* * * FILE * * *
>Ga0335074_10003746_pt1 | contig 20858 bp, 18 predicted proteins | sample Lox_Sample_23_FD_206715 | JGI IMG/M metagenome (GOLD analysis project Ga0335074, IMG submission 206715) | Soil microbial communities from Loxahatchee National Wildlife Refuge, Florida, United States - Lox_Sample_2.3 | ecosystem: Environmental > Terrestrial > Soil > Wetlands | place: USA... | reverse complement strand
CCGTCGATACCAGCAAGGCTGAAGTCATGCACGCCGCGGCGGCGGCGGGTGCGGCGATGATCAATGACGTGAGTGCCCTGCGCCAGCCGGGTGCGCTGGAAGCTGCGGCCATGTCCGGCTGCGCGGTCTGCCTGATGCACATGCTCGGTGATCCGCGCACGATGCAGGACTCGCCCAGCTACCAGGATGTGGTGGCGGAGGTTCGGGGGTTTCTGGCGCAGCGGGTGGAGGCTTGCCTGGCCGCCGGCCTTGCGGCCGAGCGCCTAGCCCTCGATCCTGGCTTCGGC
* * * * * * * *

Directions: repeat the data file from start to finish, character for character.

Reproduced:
>Ga0335074_10003746_pt1 | contig 20858 bp, 18 predicted proteins | sample Lox_Sample_23_FD_206715 | JGI IMG/M metagenome (GOLD analysis project Ga0335074, IMG submission 206715) | Soil microbial communities from Loxahatchee National Wildlife Refuge, Florida, United States - Lox_Sample_2.3 | ecosystem: Environmental > Terrestrial > Soil > Wetlands | place: USA... | reverse complement strand
CCGTCGATACCAGCAAGGCTGAAGTCATGCACGCCGCGGCGGCGGCGGGTGCGGCGATGATCAATGACGTGAGTGCCCTGCGCCAGCCGGGTGCGCTGGAAGCTGCGGCCATGTCCGGCTGCGCGGTCTGCCTGATGCACATGCTCGGTGATCCGCGCACGATGCAGGACTCGCCCAGCTACCAGGATGTGGTGGCGGAGGTTCGGGGGTTTCTGGCGCAGCGGGTGGAGGCTTGCCTGGCCGCCGGCCTTGCGGCCGAGCGCCTAGCCCTCGATCCTGGCTTCGGC